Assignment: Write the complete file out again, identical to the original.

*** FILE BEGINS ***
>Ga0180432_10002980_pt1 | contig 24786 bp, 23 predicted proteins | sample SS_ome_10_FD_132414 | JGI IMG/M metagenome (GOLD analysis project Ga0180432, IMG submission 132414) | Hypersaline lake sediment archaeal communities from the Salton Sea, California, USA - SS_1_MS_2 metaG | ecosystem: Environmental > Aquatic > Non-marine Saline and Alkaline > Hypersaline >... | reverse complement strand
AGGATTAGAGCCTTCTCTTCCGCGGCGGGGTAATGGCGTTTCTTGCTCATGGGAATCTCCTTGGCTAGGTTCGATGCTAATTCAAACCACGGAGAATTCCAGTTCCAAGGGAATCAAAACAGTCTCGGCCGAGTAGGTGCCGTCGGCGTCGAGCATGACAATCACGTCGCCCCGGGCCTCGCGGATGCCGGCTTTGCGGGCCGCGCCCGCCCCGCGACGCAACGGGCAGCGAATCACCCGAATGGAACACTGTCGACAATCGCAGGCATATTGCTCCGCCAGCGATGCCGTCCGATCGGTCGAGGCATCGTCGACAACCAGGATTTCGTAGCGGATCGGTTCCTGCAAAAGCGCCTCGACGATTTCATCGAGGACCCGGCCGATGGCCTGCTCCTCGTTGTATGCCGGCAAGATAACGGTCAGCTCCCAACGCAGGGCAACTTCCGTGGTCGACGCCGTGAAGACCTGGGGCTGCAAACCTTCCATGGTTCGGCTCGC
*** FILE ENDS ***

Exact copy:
>Ga0180432_10002980_pt1 | contig 24786 bp, 23 predicted proteins | sample SS_ome_10_FD_132414 | JGI IMG/M metagenome (GOLD analysis project Ga0180432, IMG submission 132414) | Hypersaline lake sediment archaeal communities from the Salton Sea, California, USA - SS_1_MS_2 metaG | ecosystem: Environmental > Aquatic > Non-marine Saline and Alkaline > Hypersaline >... | reverse complement strand
AGGATTAGAGCCTTCTCTTCCGCGGCGGGGTAATGGCGTTTCTTGCTCATGGGAATCTCCTTGGCTAGGTTCGATGCTAATTCAAACCACGGAGAATTCCAGTTCCAAGGGAATCAAAACAGTCTCGGCCGAGTAGGTGCCGTCGGCGTCGAGCATGACAATCACGTCGCCCCGGGCCTCGCGGATGCCGGCTTTGCGGGCCGCGCCCGCCCCGCGACGCAACGGGCAGCGAATCACCCGAATGGAACACTGTCGACAATCGCAGGCATATTGCTCCGCCAGCGATGCCGTCCGATCGGTCGAGGCATCGTCGACAACCAGGATTTCGTAGCGGATCGGTTCCTGCAAAAGCGCCTCGACGATTTCATCGAGGACCCGGCCGATGGCCTGCTCCTCGTTGTATGCCGGCAAGATAACGGTCAGCTCCCAACGCAGGGCAACTTCCGTGGTCGACGCCGTGAAGACCTGGGGCTGCAAACCTTCCATGGTTCGGCTCGC